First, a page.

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Commentary | PERSPECTIVES ON KAZAN

Regrets, He's Had a Few; Enough to Be Forgiven?

It rankles many that he failed to apologize. But they may not know how harsh he has been on himself.

March 17, 1999|ALLEN WEINSTEIN | Historian Allen Weinstein is founder and president of the Washington-based Center for Democracy. He is co-author with Alexander Vassiliev of "The Haunted Wood: Soviet Espionage in America--The Stalin Era" (Random House, 1999)

In his memoir, film director Elia Kazan describes a chance encounter during the '50s with Zero Mostel, the talented (and then-blacklisted) actor-comedian, who Kazan remembered having helped to gain work. Kazan, who testified in 1952 as a "friendly witness" before the House Committee on Un-American Activities, had "named names" (though not Mostel's) of those he had known during a brief mid-1930s period as a Communist Party member.

"[Zero] stopped me and put an arm around my neck . . . and said in one of the most dolorous voices I've ever heard, 'Why did you do that? You shouldn't have done that.' "

Almost a half-century later, Mostel's question still resonates as the Academy of Motion Picture Arts & Sciences prepares to present a lifetime achievement award to Kazan at its Oscar ceremonies Sunday. Competing demonstrations at the event have already been announced. A small band of those blacklisted during the post-World War II Red scare years and their supporters have formed the "Committee Against Silence" to protest the award to Kazan by picketing outside and withholding applause inside, while another ad hoc group, the Committee for Naming Facts, plans its own demonstration in support of the award.

Probably few on either side of the great divide between "friendly" and "unfriendly" witnesses would challenge historian Arthur Schlesinger Jr.'s recent argument that, most likely, only those on the fringes would have raised objections to informing on Nazis or Mafia hoodlums or members of the Klan. "[Kazan's] true offense in the minds of the Hollywood protesters is that he informed on the Communist Party," Schlesinger said.

That may be true, but those in the industry named as Communists confronted years of blacklisting, political harassment and, in some instances, prison terms. Kazan's critics claim that he has never really expressed regrets or apologized for the damage done by his testimony.

However, a reading of his eloquent 1988 memoir, "A Life," proves otherwise. In it, there are numerous index citations to HUAC and to Kazan's testimony, including a diary entry written the day after he appeared: "Miserably depressed. Can't get my mind off it. I know I've done something wrong. Still convinced I would have done something worse if I'd done the opposite." Then, months later, this: "My response [to criticism] was silence. . . . So I went my way, didn't worry about lost friends and lived it out. Was there some guilt in my silence? Yes, at first, some. But there was also a growing belief in what I'd done. I could take it now and damn well did."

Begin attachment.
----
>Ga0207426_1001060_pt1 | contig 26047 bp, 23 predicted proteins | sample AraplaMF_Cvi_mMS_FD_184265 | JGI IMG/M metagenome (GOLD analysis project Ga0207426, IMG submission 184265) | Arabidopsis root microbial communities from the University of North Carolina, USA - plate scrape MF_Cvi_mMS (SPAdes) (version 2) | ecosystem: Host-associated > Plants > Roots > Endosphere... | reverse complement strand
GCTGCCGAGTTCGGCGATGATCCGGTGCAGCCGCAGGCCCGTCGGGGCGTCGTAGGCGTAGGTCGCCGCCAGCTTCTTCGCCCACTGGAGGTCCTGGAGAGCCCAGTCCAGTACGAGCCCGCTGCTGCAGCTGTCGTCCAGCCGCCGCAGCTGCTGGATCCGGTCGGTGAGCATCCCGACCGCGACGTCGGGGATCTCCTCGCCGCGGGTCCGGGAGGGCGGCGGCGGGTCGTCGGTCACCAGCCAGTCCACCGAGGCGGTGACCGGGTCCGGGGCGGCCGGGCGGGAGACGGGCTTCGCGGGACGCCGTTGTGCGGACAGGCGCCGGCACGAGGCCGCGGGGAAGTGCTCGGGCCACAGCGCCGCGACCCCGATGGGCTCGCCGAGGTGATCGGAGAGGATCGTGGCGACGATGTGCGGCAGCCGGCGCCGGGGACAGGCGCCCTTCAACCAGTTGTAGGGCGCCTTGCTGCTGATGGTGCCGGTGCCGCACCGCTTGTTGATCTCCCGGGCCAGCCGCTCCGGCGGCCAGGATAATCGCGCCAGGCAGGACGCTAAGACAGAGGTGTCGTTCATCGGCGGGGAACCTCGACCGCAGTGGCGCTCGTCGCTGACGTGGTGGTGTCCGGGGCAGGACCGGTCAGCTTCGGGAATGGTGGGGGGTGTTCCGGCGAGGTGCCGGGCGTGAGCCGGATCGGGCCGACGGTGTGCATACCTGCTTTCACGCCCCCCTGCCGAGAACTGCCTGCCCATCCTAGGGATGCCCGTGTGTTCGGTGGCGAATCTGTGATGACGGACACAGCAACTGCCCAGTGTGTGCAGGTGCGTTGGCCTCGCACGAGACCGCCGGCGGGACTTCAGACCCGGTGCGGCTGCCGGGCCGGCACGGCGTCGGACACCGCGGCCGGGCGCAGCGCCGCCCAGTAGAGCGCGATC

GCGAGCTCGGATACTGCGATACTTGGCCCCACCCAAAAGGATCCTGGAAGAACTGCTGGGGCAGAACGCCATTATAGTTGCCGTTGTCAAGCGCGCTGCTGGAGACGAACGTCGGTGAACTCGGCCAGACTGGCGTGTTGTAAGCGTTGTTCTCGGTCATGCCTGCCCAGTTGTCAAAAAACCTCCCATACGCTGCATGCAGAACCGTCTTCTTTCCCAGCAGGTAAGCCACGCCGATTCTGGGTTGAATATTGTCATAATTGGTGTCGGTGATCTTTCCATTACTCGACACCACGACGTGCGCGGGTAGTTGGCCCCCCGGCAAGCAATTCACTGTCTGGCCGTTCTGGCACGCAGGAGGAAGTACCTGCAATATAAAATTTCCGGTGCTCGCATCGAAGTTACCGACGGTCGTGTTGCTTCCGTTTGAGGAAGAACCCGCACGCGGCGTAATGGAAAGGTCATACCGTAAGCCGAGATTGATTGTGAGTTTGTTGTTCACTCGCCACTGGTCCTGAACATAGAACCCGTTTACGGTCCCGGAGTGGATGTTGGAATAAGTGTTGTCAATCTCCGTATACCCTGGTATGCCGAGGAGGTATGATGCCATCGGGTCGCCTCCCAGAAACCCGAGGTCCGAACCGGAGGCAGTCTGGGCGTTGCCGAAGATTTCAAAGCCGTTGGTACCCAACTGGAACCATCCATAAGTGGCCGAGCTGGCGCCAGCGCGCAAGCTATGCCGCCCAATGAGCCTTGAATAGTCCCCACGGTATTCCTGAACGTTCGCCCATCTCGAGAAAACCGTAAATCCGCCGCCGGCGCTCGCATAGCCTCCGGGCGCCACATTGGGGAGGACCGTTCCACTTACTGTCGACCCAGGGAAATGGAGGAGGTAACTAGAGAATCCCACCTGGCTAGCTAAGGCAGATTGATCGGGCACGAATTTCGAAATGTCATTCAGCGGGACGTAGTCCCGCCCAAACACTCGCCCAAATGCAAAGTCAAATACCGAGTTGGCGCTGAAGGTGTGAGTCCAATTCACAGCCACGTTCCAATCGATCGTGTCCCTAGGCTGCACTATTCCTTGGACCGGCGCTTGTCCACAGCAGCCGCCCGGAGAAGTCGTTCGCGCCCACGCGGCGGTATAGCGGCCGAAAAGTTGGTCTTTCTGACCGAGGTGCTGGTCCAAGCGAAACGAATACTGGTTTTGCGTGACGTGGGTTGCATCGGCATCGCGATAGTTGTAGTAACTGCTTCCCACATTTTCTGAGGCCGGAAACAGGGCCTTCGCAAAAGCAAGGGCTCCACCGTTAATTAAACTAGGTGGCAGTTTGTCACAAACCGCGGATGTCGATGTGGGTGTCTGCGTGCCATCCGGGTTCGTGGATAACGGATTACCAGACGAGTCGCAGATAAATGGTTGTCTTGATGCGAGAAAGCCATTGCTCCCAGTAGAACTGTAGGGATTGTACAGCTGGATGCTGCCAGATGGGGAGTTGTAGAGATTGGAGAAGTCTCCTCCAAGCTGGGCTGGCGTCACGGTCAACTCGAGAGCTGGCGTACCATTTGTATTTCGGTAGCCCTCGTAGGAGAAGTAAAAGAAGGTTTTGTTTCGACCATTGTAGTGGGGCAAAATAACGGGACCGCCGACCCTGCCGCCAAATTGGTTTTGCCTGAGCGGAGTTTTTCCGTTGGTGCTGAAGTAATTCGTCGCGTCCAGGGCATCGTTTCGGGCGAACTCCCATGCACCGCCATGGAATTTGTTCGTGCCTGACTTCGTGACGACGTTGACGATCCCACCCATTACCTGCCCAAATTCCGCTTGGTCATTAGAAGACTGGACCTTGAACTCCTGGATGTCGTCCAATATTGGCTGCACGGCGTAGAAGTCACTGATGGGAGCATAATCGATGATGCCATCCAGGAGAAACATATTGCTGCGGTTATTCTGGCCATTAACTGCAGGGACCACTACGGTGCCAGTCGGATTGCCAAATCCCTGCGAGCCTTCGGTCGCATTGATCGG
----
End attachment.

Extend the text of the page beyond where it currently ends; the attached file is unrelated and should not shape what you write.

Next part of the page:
Several decades after these diary entries, while writing his memoir, Kazan confessed to having these agonized, middle-of-the-night reflections: "I thought what a terrible thing I'd done; not the political aspect of it, because maybe that was correct; but it didn't matter now, correct or not; all that mattered was the human side of the thing . . . I felt no political cause was worth hurting any other human for. What good deeds were stimulated by what I'd done? What villains exposed? How is the world better for what I did? It had just been a game of power and influence, and I'd been taken in and twisted from my true self."

Can any serious reader of "A Life" doubt that, from that moment to the present, Kazan has wrestled inconclusively with the costs and consequences of his decision to name names to HUAC--and that he will continue to do so long after the presentation of this award? What more do those who plan to picket or not applaud wish? And do they demand similar accountability from those who, in an earlier day, served for a time the Stalinist "god that failed"? From neither side would formal apologies at this point seem useful.

That being said, I believe Kazan should consider using the occasion of the Oscars, or perhaps some later writing or interview, to answer Mostel's question by sharing with this generation his current thoughts on the decision that he made, while struggling for artistic survival, to bear witness to his earlier Communist Party colleagues, none of whom were involved in espionage.

If I were at the Oscar ceremonies, I would applaud Kazan for his achievements as a motion picture director and, although disagreeing personally with his action in naming former party colleagues, would recognize the evident seriousness with which, over practically a half-century, he has confronted that agonizing moral choice.

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